Part 1 contains chapters that focus on methodology and disaster impact analysis. In this section, contributors demonstrate how different methodological approaches used in disaster impact analysis bring a different perspective to disaster impacts. The chapters illustrate how different methodologies are used to deconstruct some seemingly obvious impacts of urban disasters. Thought-provoking arguments are made, such as those in Borsekova and Nijkamp’s work (chapter 1) in which they demonstrate that disasters have the potential to bring about economic benefits in the long term where appropriate and where a comprehensive community-centred approach to risk assessment, identification and management exist. So too, the other chapters support this section with novel illustrations using different analytical tools, mostly quantitative, of how the impacts of disaster on firms vary across sectors, while highlighting the role of firms’ initial profitability in determining the outcomes of a shock (Fabling et al., chapter 2); the role of future expectations and financial support in determining economic strength in the disaster recovery process (Morisugi et al., chapter 3); and how post-disaster population changes interact with economies at the sub-regional level (Ishikawa, chapter 4). This section evidences that carefully employed analytical tools offer an opportunity to deeply understand disaster impacts and the recovery process.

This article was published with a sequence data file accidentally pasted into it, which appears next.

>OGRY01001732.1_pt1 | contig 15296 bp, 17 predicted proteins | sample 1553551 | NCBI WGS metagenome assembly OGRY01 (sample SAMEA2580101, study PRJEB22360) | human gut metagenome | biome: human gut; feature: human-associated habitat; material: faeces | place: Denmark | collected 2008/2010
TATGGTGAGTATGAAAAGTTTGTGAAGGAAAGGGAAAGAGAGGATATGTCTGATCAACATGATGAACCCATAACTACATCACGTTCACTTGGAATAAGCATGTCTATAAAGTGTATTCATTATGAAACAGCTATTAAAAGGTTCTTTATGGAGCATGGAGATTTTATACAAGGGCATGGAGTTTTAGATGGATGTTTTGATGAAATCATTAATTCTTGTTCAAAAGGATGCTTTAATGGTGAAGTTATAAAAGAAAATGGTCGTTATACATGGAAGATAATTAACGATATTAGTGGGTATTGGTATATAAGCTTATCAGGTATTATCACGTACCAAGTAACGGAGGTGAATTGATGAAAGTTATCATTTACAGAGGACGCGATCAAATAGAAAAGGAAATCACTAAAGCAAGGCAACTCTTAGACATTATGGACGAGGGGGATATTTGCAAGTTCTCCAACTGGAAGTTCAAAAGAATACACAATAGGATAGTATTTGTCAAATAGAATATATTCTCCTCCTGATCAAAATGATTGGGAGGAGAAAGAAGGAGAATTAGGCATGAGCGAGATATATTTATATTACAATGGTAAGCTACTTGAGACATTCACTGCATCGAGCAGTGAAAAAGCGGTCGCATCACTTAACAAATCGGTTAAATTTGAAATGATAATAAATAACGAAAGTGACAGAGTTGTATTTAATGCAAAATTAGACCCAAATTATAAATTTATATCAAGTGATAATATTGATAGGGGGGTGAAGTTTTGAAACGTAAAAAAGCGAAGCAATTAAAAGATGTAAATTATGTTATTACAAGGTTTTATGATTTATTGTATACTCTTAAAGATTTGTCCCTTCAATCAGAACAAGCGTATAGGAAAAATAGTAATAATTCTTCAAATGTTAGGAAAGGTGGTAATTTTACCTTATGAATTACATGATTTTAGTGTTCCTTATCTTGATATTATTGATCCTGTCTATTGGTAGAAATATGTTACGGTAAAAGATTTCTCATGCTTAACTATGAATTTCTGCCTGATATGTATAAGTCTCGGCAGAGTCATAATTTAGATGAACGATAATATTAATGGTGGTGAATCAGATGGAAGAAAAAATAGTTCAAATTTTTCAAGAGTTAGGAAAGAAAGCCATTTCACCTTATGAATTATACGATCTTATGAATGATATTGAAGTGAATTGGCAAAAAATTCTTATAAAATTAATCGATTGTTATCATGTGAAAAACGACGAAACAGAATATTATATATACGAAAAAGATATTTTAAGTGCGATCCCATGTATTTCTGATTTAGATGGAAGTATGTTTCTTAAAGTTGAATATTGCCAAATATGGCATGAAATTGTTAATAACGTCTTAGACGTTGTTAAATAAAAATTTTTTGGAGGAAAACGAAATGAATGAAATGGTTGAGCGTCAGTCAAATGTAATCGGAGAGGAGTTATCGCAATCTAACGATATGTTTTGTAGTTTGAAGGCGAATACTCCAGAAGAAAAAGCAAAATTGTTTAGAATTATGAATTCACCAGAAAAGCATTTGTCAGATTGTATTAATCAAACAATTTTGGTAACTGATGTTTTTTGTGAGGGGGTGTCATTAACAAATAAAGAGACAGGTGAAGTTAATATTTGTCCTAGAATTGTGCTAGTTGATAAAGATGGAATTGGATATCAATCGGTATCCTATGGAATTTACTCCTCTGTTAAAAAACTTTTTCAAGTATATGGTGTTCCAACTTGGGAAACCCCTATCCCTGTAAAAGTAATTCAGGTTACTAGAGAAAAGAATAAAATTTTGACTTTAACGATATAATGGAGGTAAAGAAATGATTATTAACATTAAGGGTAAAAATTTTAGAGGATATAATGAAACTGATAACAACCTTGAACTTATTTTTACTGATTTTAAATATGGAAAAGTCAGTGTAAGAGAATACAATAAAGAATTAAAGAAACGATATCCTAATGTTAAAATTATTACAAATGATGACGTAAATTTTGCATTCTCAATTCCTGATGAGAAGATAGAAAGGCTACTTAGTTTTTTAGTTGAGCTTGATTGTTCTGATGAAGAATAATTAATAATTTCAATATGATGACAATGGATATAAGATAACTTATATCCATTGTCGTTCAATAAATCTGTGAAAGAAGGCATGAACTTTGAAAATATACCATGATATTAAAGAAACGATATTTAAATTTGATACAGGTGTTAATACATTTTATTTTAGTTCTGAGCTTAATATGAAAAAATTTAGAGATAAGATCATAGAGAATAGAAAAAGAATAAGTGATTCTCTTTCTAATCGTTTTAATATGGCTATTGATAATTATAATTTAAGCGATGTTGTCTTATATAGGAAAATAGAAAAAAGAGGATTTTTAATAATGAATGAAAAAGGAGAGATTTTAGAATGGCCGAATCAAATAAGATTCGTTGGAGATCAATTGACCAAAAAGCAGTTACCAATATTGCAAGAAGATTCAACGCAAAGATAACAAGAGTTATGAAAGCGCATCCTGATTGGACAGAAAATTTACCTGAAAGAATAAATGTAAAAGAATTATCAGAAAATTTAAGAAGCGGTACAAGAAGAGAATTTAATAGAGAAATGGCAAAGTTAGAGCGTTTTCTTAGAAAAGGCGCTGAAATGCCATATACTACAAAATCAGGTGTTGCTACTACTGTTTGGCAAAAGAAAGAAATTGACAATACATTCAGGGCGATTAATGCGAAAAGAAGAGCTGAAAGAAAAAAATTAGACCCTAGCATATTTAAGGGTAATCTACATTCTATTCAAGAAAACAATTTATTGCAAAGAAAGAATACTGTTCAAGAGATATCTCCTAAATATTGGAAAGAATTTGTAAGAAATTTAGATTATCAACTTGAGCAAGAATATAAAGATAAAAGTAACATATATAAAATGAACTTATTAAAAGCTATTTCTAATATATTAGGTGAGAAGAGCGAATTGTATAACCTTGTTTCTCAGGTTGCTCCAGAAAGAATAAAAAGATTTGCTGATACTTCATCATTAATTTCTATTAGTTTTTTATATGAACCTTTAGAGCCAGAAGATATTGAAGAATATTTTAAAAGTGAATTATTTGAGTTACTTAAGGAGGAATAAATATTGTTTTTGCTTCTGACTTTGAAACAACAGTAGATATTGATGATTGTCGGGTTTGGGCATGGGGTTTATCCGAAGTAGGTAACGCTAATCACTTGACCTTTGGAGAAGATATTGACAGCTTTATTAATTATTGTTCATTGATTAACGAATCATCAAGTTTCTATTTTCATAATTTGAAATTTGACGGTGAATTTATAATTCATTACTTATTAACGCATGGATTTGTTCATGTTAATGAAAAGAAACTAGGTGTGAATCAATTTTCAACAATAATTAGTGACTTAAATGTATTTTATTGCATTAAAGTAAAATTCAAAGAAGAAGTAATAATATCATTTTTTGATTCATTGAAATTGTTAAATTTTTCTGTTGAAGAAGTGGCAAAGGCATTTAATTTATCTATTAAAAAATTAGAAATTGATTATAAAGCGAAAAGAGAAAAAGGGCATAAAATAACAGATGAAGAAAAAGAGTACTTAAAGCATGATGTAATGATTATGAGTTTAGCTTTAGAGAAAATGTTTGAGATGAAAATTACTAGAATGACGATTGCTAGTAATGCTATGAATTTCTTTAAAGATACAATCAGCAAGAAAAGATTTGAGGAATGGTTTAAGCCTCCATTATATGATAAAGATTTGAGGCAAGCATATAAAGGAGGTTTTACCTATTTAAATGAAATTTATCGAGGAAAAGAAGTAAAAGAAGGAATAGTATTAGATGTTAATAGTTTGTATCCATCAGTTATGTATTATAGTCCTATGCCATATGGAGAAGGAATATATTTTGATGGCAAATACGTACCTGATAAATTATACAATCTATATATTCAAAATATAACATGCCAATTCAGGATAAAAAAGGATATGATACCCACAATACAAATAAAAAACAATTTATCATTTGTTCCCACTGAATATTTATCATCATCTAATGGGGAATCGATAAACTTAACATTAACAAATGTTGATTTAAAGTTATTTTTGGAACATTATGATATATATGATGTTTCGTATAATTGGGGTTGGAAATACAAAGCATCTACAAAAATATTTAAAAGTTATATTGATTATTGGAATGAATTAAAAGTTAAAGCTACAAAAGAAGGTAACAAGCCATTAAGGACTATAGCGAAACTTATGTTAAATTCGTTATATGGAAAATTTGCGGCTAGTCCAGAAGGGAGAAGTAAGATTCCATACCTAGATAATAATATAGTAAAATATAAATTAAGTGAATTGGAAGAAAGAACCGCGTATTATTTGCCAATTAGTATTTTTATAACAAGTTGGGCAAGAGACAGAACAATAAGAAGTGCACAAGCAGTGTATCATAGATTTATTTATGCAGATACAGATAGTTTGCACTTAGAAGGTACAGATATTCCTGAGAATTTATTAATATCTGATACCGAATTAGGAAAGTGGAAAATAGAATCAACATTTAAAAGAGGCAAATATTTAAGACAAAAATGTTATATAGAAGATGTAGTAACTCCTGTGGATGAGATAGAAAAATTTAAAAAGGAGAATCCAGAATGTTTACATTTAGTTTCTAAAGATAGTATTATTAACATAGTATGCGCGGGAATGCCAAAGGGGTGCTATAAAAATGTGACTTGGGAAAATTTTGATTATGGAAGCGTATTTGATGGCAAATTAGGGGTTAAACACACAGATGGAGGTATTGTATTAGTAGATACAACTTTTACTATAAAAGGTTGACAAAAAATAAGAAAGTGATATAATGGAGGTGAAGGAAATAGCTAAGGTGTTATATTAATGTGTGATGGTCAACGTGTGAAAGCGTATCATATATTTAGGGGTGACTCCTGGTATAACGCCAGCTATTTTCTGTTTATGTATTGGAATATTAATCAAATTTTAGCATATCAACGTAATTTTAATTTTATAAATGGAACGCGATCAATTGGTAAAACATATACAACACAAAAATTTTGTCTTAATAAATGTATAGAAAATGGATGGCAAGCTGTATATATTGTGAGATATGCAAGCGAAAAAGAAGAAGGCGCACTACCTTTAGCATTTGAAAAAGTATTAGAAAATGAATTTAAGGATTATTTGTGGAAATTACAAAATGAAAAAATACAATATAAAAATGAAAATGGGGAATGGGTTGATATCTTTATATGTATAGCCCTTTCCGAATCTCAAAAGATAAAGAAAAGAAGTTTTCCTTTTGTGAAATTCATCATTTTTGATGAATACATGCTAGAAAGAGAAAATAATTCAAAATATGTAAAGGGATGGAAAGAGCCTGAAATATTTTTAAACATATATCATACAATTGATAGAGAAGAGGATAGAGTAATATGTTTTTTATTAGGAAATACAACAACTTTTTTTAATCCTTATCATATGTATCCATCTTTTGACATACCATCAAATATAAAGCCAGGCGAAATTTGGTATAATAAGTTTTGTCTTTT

The second section is more miscellaneous, capturing case studies on resilience. This section attests to the fluidity of the term ‘resilience’ with indicators of resilience ranging from ‘reducing vulnerability’ (Seçkin, chapter 5) to ‘mere existence of the city’ (Zamyatima and Goncharov, chapter 7). Such a fluidity led to a case where resilience and sustainability are used interchangeably. Much as the two terms may be related (Derissen et al., 2011), their interchangeable use may be confusing. The plurality in this section extends to the shocks for which resilience-enhancing mechanisms were focused; ranging from terrorism (Seçkin, chapter 5) to construction of urban infrastructure (İnal-Çekiç and Özügül, chapter 6). This variety, in addition to the methodological creativity, competently shows how resilience of cities is a complex process which makes it difficult to discuss resilience of urban systems in the entirety of the concept. However, the section generated resilience-building strategies to terrorism for the tourism industry in Turkey using an Analytic Hierarchy Process-based methodology (Seçkin, chapter 5); illustrated how an indicator-based method is used to assess adaptive capacity of neighbourhoods facing displacement owing to urban transformation (İnal-Çekiç and Özügül, chapter 6); and demonstrated the uniqueness of Arctic cities’ instabilities and their associated resilience-enhancing mechanisms (Zamyatima and Goncharov, chapter 7).